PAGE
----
Categories Menu

Posted by on May 2, 2014 | 5 comments

The World in Three Dimensions…

InsightScopeThere was a time when people argued that theatrical (even home) sound has long been three dimensional. Maybe there are still some that make that claim. With the rise of binaural audio, Dolby Atmos and Auro 3D, sound actually is entering the third dimension. This is just a small semantic argument. Surround sound, in its traditional 5.1 and 7.1 formats, wasn’t technically three dimensional. It was still a two dimensional plane, but that plane was perpendicular to the screen. In a way, it made the viewing experience three dimensional. Here we had the 2D screen on the vertical plane, and the 2D sound on the horizontal. The world of the film could extend away from the screen to envelop the viewer. As the presence of three dimensional image grows in our media consumption experiences, it’s become even more important to make good use of the surround technology at our disposal. The visual experience is now as immersive as the aural.

With that fact in mind, we turn our focus this month to the topic of “Surround.”

Next month’s featured topic will be “Silence.” As always, we want your guest contributions. If you have an idea you’d like to explore, or something you want to put in front of the community, whether it be as part of our monthly topic or something further afield, please contact us. Email Shaun, or use our contact form to get the ball rolling.


  1. agree with you. The ‘perceptive’ third dimension is distance, still missing in conventional surround tech. The German audio labs from IOSONO made it – it is called PROXIMITY. Pinpointing sound sources aligned in respect of direction and distance with its positions in the real gameplay. Works with speakers and headphones, too.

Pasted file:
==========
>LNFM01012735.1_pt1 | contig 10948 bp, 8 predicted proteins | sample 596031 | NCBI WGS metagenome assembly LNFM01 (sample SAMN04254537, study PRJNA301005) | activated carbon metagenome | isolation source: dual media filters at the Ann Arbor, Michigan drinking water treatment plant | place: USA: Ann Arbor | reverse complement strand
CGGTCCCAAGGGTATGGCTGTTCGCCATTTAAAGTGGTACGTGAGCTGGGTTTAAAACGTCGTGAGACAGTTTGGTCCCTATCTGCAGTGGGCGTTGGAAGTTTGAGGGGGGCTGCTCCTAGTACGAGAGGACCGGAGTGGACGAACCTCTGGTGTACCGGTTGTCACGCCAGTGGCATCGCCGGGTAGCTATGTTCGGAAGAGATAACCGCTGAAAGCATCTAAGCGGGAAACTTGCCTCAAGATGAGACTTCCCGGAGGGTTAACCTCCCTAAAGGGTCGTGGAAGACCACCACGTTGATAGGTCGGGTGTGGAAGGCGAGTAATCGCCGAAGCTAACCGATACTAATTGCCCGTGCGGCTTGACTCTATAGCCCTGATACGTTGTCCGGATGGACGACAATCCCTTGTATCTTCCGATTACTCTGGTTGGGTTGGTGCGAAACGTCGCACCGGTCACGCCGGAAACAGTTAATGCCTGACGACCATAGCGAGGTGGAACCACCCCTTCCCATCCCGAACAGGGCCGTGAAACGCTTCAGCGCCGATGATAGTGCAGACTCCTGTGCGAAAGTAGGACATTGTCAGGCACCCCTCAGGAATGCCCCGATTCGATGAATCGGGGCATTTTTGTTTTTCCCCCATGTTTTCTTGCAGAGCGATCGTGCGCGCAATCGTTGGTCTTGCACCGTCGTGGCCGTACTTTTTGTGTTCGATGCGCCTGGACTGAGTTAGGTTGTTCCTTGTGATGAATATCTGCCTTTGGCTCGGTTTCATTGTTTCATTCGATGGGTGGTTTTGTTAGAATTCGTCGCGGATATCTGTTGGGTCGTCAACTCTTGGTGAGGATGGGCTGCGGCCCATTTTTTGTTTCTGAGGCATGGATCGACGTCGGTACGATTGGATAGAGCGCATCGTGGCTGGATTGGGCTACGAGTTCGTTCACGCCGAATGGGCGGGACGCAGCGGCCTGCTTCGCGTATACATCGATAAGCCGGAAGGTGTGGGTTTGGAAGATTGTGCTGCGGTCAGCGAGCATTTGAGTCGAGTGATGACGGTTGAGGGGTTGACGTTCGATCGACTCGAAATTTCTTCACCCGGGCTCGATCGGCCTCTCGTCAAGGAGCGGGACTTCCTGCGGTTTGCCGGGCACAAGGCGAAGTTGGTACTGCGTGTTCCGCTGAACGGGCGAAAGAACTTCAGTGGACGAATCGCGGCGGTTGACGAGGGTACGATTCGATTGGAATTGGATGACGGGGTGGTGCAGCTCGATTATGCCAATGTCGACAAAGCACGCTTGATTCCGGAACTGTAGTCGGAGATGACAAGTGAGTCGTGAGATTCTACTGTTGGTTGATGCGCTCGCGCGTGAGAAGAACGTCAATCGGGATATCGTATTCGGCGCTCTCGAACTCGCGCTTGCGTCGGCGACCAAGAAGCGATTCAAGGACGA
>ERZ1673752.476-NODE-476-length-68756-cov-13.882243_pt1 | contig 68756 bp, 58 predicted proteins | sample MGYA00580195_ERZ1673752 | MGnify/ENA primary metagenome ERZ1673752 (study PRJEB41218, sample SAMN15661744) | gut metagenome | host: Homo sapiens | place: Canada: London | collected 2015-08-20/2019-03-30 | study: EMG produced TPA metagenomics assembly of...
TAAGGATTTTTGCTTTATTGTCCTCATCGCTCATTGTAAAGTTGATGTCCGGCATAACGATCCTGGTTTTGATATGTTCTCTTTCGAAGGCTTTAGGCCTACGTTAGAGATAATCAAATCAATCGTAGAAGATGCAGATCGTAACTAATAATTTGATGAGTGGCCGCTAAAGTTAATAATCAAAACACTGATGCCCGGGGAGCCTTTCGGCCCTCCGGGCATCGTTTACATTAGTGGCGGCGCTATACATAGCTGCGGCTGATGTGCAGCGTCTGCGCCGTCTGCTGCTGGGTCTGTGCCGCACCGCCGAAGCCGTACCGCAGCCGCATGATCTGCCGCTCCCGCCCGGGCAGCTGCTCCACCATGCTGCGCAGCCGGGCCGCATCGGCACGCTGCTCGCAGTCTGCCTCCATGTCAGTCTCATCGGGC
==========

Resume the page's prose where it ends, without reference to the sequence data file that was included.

2. I believe that conventional surround sound is even less than 2 dimensional in some respects. The perpendicular sound plane you mention actually stops at the vertical screen plane, as that’s where the speakers are. No sound can appear to come from ‘behind’ the screen. This phenomenon is particularly apparent in HFR 3D, since we can visually look beyond the screen plane into the very far distance. Current immersive sound technology – including that of Auro and Atmos – doesn’t address this screen boundary problem at all. Binaural sound will preserve the depth element, but that of course is problematic in a cinema environment.

    I wrote a little bit about this on my sound blog Hummadruz:

    • You raise some interesting points, Peter, but I’ll play devil’s advocate here. I’ll grant you that this is somewhat dependent on listening position, but I have yet to hear a binaural example of distance in the frontal plane that cannot be recreated with a more “conventional” playback systems. If you really want to get semantic in the discussion, all theatrical sound is emitted from behind the screen to begin with (…though, obviously, not exactly your point). There’s also the issue that effective binaural playback is highly dependent on how well the HRTFs calculations used align with the individual listener. I myself have listened to binaural presentations that work perfectly for others, while presenting issues with consistency of image for me. From my perspective, creating depth in non-binaural systems is not terribly difficult.

      • Hi Shaun thanks for the response,